Tag Archives: assessment

Give 100 Percent?

28 Jul

Working at a daycare has shown me many things and given me much insight into how children behave, and more specifically, how they learn.  The kids that I work with are so incredibly eager to learn, it almost makes me jealous.  They want to know everything, and they seem to retain anything they find interesting.  When i tell them stories, or work on the different topics that we are learning about, they have an ambition to learn just because it interests them.

It’s amazing.

In no other teaching environment, and i have been in with all grades, have I witnessed children who have such a drive to learn.  They want to do math just because they think it’s amazing that I can show them how to do it! I know it is probably a lot different being in a daycare rather than a school, but there is still a much different attitude towards what they are learning.

Then one day I noticed a cancer.

It spread so quickly through the children that I barely noticed the change.  The change took a week to get rid of though.

I gave my students a word search to work on, just as a task to keep them focused for twenty minutes, and to go through some Ancient Egyptian vocabulary with them.  They were so excited each time they found a word.  They wanted to finish the task and find all the words because until they found it, I wouldn’t tell them what it meant.  They were racing, and excited, and wanted to learn all the new words.

Then I went on my break.

I came back, and the person who took over for me started marking the word searches.  100% ‘s filled the pages and stickers and the kids all came running to me to tell me they had all got 100%.  No more cheering for their actual accomplishments, just excitement for the mark that was written at the top of the page.  When I asked if they wanted to learn all the words, they simply said they were done because it already got marked.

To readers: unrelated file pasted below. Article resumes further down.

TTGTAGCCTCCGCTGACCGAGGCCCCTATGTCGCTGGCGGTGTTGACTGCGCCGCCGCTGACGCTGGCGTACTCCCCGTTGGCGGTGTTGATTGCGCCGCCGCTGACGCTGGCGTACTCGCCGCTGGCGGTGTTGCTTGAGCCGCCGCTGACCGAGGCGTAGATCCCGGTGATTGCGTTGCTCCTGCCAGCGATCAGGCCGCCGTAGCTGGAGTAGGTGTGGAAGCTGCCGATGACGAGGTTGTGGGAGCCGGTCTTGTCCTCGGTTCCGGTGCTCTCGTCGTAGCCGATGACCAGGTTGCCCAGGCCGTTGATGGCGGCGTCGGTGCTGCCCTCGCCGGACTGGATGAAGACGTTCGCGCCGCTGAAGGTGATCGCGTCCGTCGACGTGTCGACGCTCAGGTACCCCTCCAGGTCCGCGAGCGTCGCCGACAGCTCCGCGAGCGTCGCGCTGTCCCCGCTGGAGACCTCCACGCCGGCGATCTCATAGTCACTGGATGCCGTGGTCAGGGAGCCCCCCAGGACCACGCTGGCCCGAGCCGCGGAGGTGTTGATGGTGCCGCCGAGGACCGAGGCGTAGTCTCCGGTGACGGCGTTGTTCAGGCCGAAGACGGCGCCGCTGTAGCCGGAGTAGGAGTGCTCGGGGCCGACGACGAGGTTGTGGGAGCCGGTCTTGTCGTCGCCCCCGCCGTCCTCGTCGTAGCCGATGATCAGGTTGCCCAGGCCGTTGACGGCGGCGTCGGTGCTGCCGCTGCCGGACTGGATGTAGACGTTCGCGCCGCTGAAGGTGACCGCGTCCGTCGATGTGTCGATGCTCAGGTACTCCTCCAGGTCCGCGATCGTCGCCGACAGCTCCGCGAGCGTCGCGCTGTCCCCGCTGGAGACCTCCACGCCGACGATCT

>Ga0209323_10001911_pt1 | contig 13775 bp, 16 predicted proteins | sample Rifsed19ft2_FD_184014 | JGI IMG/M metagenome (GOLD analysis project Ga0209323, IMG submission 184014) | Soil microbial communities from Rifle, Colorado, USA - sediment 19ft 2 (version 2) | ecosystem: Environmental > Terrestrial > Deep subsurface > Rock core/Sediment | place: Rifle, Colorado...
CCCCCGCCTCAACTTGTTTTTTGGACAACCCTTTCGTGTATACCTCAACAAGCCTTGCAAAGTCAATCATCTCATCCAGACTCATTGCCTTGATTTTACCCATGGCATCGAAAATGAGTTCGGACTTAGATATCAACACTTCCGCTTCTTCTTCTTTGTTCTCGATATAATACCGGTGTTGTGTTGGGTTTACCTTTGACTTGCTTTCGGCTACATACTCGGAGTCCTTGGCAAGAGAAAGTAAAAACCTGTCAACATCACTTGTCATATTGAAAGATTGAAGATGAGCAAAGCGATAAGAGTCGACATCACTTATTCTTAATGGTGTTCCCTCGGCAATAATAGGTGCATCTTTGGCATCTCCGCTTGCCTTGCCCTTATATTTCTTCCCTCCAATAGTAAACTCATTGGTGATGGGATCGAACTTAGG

These are 5-8 year olds.

I was incredibly disheartened.  If they didn’t get a sticker and 100% they didn’t want to do it.  They lost their intrinsic want to do the activity.  For a week I had to decline their pleads to mark their work.  Now they are finally back to wanting to learn for their own reasons.

It’s sad that a race for marks can start so young.

Easy Assessment Vs. Easy Marking

26 Mar

Which would you choose?  The ability to assess easily, or the ability to mark easily.  I suppose for some teachers this could be a difficult decision for them.

I just don’t see how though.  If the only reason for making a “test” or “assignment” the way you do is because its easiest to mark, who is that benefiting?

I have been marking multiple choice tests recently, and doing them myself also, and find that I can’t even figure out what the question is asking me some times.  I also find that I know nothing about what my students know or don’t know from these questions.

So I ask myself, why would I choose the easy marking?  Sure it might take longer to go through different assessment tools, or even just making notes about the students from day to day, but it’s easier for me to assess in the end.  The actually assessment, not the evaluation of marks, but the assessment, is incredibly easier when I can see the progress my students have been making every step of the way.

The easy marking might save the time when having to fill a report card with marks.  If I’m filling this report card with numbers that don’t mean anything, what is the point?  I can see that my students are purely motivated by the marks that they get, but there are still ways to give marks for authentic assessment.

Some may think that giving marks for the things a teacher observes isn’t as credible as having concrete marks from an assignment or an exam.  The numbers might seem to be “made up” by the teacher.  My question is:  What is the difference between numbers “made up” by teachers from their actual assessment of a students progress, and the numbers given from a multiple choice.  A number given from a multiple choice test can be just as pointless, considering you can’t really see the knowledge from a multiple choice question.  What is more beneficial for the student?

It’s sad to think that a reason someone would do less actual assessment because its less work than marking, say, a multiple choice test.  I choose to do more work, if by more work it means more time on my students, because it will be easier to assess, because I can see much more clearly what my students know and, more importantly, need.

Multiple… Choice?

23 Mar